We first heard about this plan in August 2011 from the then Prime Minister, Naoto Kan. This cumbersome new phrase has become part of the vernacular, shortened to ‘interim storage’ (chukan chozo) and even ‘interim‘ (chukan). Everyone knows what it means, everyone knows they’re key to getting back to normal - but no one of course wants one in their back yard. The facilities will take an estimated 35 million tons of soil, foliage etc. from decontamination work in Fukushima prefecture. (The more toxic waste from the reactors themselves, from decommissioning, will be stored at the plant.)  

Last year the Environment Ministry proposed sites in three towns and carried out geological tests. The sites are in: Okuma and Futaba next to Fukushima Daiichi in the exclusion zone, and Naraha further south near Fukushima Daini where radiation levels are relatively low. 
Map of towns which will host proposed storage sites:
 Futaba and Okuma in the north around Fukushima Daiichi
and Naraha in the south near Fukushima Daini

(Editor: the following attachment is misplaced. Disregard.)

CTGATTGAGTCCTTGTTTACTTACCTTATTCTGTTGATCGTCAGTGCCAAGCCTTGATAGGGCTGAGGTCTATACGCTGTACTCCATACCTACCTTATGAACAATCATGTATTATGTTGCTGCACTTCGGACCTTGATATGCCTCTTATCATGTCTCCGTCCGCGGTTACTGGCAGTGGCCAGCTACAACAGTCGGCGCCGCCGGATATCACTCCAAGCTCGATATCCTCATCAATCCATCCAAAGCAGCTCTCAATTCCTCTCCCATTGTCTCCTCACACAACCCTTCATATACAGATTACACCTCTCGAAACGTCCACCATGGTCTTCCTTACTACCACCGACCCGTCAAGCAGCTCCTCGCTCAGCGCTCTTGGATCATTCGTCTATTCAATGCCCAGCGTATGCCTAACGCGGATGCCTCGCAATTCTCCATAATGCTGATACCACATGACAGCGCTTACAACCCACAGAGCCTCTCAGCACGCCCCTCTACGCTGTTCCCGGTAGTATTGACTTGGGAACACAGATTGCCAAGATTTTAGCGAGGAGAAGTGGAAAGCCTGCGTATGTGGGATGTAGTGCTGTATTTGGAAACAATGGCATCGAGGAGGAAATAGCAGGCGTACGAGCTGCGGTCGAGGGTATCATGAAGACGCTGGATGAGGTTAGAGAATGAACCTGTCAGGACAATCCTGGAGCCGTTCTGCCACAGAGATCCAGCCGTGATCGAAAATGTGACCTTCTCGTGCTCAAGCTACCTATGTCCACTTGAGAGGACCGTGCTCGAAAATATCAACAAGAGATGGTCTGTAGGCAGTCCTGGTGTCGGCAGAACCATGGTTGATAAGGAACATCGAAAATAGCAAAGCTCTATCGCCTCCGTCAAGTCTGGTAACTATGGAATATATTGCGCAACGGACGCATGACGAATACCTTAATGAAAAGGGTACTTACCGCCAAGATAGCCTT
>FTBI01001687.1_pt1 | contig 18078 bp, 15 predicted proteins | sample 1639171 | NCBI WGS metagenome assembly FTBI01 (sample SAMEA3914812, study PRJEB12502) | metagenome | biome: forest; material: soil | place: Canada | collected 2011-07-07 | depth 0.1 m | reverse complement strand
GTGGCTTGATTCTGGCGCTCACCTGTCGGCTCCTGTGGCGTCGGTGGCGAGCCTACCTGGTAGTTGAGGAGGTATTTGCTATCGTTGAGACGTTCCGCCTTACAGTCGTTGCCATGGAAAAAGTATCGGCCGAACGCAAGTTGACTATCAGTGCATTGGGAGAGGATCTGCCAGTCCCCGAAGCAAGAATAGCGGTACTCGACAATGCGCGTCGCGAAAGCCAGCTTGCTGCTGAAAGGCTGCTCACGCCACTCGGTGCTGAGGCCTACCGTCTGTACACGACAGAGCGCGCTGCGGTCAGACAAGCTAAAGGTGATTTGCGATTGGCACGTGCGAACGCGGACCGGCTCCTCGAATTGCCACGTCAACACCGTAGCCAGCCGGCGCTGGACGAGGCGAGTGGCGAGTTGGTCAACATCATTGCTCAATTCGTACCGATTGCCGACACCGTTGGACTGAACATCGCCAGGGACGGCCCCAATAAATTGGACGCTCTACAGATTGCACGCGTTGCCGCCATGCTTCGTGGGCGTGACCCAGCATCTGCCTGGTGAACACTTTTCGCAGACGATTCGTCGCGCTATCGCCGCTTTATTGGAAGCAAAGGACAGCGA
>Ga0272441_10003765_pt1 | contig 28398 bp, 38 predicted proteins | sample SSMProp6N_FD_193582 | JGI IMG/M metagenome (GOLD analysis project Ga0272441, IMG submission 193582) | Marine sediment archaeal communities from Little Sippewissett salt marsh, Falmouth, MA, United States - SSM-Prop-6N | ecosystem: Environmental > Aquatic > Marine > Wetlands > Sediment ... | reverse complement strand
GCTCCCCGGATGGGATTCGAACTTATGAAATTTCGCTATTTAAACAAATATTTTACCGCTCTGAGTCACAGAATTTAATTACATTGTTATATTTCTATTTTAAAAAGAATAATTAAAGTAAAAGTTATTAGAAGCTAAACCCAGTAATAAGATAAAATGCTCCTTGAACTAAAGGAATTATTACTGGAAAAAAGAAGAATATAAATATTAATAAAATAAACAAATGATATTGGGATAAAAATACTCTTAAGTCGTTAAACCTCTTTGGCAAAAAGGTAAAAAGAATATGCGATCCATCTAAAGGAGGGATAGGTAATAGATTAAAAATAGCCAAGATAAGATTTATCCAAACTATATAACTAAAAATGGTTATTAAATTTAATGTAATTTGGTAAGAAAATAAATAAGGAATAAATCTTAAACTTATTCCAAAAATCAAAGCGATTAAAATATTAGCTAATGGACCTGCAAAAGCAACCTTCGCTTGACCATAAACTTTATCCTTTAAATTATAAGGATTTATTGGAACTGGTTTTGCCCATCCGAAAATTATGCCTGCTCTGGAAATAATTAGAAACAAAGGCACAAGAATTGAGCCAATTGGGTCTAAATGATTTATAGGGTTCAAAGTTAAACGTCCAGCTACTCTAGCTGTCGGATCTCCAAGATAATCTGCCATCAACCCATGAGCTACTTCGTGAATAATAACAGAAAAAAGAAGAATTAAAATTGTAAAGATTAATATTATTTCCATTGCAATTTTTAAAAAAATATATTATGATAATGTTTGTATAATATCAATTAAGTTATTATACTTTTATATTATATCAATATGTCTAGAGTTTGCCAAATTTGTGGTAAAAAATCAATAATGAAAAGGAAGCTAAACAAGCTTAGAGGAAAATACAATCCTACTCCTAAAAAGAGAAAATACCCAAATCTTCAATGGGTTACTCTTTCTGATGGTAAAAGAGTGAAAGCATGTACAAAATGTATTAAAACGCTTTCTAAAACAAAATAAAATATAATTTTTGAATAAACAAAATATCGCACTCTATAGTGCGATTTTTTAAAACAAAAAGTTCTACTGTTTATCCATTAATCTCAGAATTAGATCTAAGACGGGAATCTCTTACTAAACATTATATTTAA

From the start it seemed cruel to have a storage facility in Naraha just when it was announced that preparations were to be started to lift the ban and people were beginning to think about returning. A new mayor was elected on the basis of his opposition but he’s had to backtrack. In December the Environment Minister announced that a total of 19 of land in the three towns would be purchased (nationalised) for the facilities. In January the Mayor of Naraha told the governor that they would only accept low level waste, nothing over 100,000 bq/kg. Governor Sato seems to have done a deal which he is trying to negotiate with central government. Okuma and Futaba will take the waste over 100,000 bq/kg but there is to be no increase in the size of the sites there. In order to reduce the volume, wood trimmings etc. with levels of 8,000 to 100,000 bq/kg. would be incinerated and the ash stored in Naraha. It’s a tortuous process, all about negotiating conditions.